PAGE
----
I cannot be the only person to think that people are entitled to their vote, not to a party stitch up, or be the only person to find direct requests, as from Conservative Home, telling BP candidates why they should stand down to be condescending and bullying.
What a contrast with the graciousness and humility of those Brexit candidates who, unprompted, came to their own decisions.
Sadly I am standing down as the @brexitparty_uk PPC for Hemel Hempstead. It has been an extraordinary couple of months and a real honour to have had this experience. Thanks to all those who have supported me ?. I will push support for all our remaining PPCs.
— Shai Ahmed (@ShaiAhmedUK) November 11, 2019
What a contrast with the decency and integrity of Jeremy Maddocks (Chelsea and Fulham) and Cornwall’s Dawn Westcott, who yesterday told me:
I’ve been humbled by the attitude of a great number of the Brexit Party PPCs, genuinely looking to put country before party and think it indicates a refreshing evolution in politics. I hope this can find its way into the political class, going forwards.
Will we find such civility amongst the career-oriented parachuted-in Cameroonian Tory candidates of whom we are hearing more and more? How many of these politician wannabes, I wonder, could do what Darren Selkus did and build up a grassroots party organisation from scratch?
All this is why Nigel Farage must not give way anymore, however hard Patrick O’Flynn and others press him to stand more candidates aside. Some are even demanding the Brexit Party stand down in those Leave-voting but Labour-held seats to give the Tories a clear run (at coming second, presumably).
Not an inch more. Not until the Conservative Party take a long hard look at themselves, starting with that crass announcement of the Tory candidate who will stand against Richard Tice in Hartlepool coming straight after Farage’s speech.
Why did not Party HQ follow the example of the lead contender for the seat, Ralph Ward-Jackson, who immediately withdrew his nomination following the Farage announcement?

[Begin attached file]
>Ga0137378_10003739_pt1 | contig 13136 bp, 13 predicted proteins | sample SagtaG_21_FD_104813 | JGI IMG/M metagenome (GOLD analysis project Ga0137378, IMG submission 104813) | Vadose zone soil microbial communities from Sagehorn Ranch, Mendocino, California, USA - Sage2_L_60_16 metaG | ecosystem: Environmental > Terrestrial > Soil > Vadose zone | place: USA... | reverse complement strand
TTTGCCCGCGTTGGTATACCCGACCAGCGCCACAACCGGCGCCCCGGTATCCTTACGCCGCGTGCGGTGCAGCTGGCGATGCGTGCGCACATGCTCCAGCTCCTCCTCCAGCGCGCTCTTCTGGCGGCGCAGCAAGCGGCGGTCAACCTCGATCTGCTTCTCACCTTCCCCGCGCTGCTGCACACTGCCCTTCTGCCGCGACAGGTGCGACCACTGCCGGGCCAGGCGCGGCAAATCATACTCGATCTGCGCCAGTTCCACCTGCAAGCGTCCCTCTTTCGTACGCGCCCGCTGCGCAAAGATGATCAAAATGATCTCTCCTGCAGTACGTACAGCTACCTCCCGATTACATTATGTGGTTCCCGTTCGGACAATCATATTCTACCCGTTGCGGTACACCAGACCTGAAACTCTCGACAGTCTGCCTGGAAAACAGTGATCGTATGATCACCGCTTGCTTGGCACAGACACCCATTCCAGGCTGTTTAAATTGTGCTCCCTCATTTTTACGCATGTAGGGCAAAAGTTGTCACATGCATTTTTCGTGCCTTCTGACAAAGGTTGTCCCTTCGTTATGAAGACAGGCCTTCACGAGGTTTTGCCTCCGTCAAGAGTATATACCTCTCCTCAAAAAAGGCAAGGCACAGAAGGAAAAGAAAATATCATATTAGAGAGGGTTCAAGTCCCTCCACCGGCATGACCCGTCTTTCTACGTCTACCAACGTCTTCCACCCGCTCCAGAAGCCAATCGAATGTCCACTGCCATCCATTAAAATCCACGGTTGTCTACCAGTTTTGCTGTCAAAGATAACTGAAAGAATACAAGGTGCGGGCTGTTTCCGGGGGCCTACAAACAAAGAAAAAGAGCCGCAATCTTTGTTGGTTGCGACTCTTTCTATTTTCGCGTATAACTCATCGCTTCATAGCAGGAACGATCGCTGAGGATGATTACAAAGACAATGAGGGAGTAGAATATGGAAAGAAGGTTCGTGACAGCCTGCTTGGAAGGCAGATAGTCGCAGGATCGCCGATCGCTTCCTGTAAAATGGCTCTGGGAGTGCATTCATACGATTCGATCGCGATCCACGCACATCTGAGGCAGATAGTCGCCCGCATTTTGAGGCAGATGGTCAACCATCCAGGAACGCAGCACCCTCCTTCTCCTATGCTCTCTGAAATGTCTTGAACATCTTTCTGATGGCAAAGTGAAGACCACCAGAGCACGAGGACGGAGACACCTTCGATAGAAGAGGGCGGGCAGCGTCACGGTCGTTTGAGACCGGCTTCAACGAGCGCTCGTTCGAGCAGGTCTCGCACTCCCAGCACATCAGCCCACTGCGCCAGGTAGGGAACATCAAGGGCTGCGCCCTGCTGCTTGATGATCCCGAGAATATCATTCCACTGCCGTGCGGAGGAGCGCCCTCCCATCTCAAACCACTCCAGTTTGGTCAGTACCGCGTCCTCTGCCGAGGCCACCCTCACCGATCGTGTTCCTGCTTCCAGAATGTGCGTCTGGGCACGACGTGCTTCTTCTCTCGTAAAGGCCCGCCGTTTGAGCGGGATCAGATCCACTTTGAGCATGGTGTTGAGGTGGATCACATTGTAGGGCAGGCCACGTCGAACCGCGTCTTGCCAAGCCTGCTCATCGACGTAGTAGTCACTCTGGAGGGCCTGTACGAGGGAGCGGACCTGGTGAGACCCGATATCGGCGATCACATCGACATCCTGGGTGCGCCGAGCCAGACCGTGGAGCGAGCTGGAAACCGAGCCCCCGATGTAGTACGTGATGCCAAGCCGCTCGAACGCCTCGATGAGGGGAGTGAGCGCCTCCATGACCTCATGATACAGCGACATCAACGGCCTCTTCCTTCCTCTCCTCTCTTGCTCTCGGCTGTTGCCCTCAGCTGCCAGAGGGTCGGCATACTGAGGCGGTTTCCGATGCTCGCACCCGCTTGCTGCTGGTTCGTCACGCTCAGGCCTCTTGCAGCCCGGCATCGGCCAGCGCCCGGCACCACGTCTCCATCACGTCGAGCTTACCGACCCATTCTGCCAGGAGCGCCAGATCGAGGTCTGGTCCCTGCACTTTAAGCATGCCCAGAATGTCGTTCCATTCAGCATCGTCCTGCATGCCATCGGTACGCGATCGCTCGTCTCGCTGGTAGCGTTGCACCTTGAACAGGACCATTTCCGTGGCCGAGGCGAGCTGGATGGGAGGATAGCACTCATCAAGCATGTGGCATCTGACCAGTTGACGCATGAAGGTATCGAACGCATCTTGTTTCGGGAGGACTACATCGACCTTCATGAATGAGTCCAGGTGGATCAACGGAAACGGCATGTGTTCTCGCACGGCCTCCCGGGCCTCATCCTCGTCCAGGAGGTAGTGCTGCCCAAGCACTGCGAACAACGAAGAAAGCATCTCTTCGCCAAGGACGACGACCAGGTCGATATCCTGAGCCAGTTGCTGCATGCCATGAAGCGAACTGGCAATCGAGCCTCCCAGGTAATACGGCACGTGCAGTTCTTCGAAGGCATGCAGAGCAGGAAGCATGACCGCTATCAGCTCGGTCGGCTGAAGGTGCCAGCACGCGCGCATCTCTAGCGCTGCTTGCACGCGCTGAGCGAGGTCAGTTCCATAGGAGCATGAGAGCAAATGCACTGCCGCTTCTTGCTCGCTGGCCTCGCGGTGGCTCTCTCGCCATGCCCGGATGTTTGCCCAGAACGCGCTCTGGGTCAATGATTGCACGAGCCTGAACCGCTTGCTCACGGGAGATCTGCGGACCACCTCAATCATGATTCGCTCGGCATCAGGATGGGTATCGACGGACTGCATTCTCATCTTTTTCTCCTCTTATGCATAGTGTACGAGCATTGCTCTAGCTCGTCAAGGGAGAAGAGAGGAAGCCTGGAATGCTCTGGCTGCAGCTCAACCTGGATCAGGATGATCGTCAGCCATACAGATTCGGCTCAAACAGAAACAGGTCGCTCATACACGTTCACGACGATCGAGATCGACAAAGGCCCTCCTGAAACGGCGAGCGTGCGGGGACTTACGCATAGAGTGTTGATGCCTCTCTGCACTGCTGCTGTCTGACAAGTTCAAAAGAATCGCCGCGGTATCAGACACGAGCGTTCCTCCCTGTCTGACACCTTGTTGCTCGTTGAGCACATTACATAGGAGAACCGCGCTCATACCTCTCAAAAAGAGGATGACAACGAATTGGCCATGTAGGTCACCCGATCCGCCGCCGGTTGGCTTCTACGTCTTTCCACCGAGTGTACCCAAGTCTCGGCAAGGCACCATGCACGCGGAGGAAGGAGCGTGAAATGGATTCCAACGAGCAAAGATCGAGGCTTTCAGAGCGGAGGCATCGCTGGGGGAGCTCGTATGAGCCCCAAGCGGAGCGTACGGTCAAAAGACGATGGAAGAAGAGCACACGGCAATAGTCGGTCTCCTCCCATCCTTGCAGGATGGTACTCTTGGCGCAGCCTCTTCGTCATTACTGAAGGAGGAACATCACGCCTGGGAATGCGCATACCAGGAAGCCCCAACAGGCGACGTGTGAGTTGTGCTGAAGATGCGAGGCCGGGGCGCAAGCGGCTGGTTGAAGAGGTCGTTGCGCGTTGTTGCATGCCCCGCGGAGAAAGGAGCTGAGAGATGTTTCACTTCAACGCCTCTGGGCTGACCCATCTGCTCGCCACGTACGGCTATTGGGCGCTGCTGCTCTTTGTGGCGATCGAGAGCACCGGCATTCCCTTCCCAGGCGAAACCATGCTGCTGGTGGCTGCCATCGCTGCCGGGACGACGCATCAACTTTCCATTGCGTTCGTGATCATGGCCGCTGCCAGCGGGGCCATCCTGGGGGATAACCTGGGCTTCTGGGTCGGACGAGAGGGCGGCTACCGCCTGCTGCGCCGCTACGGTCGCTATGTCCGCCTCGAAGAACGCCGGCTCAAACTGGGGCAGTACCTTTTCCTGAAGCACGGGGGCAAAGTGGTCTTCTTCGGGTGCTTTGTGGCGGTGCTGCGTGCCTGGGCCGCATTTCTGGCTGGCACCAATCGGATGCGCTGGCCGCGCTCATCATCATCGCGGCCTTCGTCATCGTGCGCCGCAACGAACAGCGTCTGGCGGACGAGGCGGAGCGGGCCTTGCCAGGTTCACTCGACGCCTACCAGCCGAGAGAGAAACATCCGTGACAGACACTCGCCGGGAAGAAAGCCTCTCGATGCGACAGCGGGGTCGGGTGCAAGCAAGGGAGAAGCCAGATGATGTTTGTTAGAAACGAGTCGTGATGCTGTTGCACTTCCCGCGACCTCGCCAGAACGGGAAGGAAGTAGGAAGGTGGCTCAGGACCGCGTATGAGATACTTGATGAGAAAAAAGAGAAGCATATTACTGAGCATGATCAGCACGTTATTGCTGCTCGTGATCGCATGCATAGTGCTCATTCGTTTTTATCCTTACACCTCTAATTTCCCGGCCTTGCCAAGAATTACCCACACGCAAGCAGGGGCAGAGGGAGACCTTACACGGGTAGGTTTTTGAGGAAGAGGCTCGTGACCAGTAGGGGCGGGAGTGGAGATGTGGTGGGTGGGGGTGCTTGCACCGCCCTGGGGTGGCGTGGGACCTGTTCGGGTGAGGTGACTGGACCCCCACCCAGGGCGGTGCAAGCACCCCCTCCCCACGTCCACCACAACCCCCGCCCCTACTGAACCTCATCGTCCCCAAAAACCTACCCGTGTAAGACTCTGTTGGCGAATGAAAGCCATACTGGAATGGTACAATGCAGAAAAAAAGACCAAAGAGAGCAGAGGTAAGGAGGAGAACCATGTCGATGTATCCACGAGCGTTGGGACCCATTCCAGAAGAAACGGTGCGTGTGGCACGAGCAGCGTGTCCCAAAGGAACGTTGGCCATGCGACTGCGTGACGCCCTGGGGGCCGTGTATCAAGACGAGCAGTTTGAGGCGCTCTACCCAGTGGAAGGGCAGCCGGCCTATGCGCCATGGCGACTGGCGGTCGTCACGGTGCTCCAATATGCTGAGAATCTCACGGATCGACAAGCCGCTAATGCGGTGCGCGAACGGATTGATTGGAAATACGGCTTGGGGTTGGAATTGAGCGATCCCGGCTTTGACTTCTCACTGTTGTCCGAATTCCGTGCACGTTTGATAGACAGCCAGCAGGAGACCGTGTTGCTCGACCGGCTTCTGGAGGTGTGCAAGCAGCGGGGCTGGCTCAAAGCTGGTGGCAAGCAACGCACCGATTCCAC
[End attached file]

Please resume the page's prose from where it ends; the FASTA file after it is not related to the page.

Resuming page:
The trouble is that whatever may be going on behind the scenes, all that we (would be Brexit Party voters) can see is a Tory Party immediately and ruthlessly banking the Farage concession, yet declining to reciprocate in Leave-voting but Labour-held seats, which they’ve no chance of winning anyway because the Tory brand is so toxic.
It does not bode well. Nor did last night’s FT’s Brexit briefing that dropped into my in-tray, already anticipating Johnson’s limbering up to betray Farage. It will soon be July 2020, it reminded us, the point at which Johnson has to decide whether to extend the transition period for at least another year.
‘. . (and) the worst-kept secret in Westminster is that Mr Johnson will do all that he can to avoid no deal . . . But if he wins a convincing majority, he will have the political capital to extend and talk, extend and talk.’
That equals betrayal. And who knows then how the grievance will express itself? I would not be in Farage’s shoes for the world. So much rests on this one remarkable man – and his next move. I hope he has the Trump rule book to hand.
Quite simply he has done the decent thing and now it’s the Tories turn. Or they can face the consequences.